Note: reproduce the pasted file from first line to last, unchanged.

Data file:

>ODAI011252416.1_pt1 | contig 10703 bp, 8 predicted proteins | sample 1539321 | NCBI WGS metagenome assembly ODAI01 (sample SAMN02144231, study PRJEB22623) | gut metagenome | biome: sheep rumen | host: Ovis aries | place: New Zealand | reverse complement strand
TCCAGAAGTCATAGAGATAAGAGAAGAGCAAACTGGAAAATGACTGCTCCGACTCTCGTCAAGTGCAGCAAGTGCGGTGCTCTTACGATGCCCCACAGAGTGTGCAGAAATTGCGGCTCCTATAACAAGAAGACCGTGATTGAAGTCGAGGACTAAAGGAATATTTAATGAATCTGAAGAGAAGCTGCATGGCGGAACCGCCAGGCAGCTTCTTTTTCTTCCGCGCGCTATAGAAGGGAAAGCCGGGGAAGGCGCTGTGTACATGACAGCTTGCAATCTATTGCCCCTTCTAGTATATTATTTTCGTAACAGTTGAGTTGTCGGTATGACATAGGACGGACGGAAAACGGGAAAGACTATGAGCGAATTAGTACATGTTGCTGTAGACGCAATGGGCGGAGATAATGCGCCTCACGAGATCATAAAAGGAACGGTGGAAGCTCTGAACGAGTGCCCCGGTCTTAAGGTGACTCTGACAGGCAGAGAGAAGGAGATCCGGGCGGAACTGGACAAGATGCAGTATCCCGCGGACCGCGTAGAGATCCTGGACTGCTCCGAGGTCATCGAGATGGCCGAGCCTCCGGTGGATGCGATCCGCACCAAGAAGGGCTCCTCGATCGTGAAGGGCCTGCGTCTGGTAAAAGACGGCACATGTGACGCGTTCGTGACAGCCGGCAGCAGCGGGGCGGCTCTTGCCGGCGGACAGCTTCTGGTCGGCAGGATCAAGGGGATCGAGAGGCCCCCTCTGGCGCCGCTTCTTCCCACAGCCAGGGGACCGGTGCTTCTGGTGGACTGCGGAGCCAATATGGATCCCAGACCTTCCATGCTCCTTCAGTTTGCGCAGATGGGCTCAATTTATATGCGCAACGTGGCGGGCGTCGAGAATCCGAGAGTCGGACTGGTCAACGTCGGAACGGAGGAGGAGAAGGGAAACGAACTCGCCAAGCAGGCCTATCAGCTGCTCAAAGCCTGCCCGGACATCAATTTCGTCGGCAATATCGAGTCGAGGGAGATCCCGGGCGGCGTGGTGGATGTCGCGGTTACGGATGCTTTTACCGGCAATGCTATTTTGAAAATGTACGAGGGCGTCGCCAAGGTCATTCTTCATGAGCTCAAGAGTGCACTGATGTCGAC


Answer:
>ODAI011252416.1_pt1 | contig 10703 bp, 8 predicted proteins | sample 1539321 | NCBI WGS metagenome assembly ODAI01 (sample SAMN02144231, study PRJEB22623) | gut metagenome | biome: sheep rumen | host: Ovis aries | place: New Zealand | reverse complement strand
TCCAGAAGTCATAGAGATAAGAGAAGAGCAAACTGGAAAATGACTGCTCCGACTCTCGTCAAGTGCAGCAAGTGCGGTGCTCTTACGATGCCCCACAGAGTGTGCAGAAATTGCGGCTCCTATAACAAGAAGACCGTGATTGAAGTCGAGGACTAAAGGAATATTTAATGAATCTGAAGAGAAGCTGCATGGCGGAACCGCCAGGCAGCTTCTTTTTCTTCCGCGCGCTATAGAAGGGAAAGCCGGGGAAGGCGCTGTGTACATGACAGCTTGCAATCTATTGCCCCTTCTAGTATATTATTTTCGTAACAGTTGAGTTGTCGGTATGACATAGGACGGACGGAAAACGGGAAAGACTATGAGCGAATTAGTACATGTTGCTGTAGACGCAATGGGCGGAGATAATGCGCCTCACGAGATCATAAAAGGAACGGTGGAAGCTCTGAACGAGTGCCCCGGTCTTAAGGTGACTCTGACAGGCAGAGAGAAGGAGATCCGGGCGGAACTGGACAAGATGCAGTATCCCGCGGACCGCGTAGAGATCCTGGACTGCTCCGAGGTCATCGAGATGGCCGAGCCTCCGGTGGATGCGATCCGCACCAAGAAGGGCTCCTCGATCGTGAAGGGCCTGCGTCTGGTAAAAGACGGCACATGTGACGCGTTCGTGACAGCCGGCAGCAGCGGGGCGGCTCTTGCCGGCGGACAGCTTCTGGTCGGCAGGATCAAGGGGATCGAGAGGCCCCCTCTGGCGCCGCTTCTTCCCACAGCCAGGGGACCGGTGCTTCTGGTGGACTGCGGAGCCAATATGGATCCCAGACCTTCCATGCTCCTTCAGTTTGCGCAGATGGGCTCAATTTATATGCGCAACGTGGCGGGCGTCGAGAATCCGAGAGTCGGACTGGTCAACGTCGGAACGGAGGAGGAGAAGGGAAACGAACTCGCCAAGCAGGCCTATCAGCTGCTCAAAGCCTGCCCGGACATCAATTTCGTCGGCAATATCGAGTCGAGGGAGATCCCGGGCGGCGTGGTGGATGTCGCGGTTACGGATGCTTTTACCGGCAATGCTATTTTGAAAATGTACGAGGGCGTCGCCAAGGTCATTCTTCATGAGCTCAAGAGTGCACTGATGTCGAC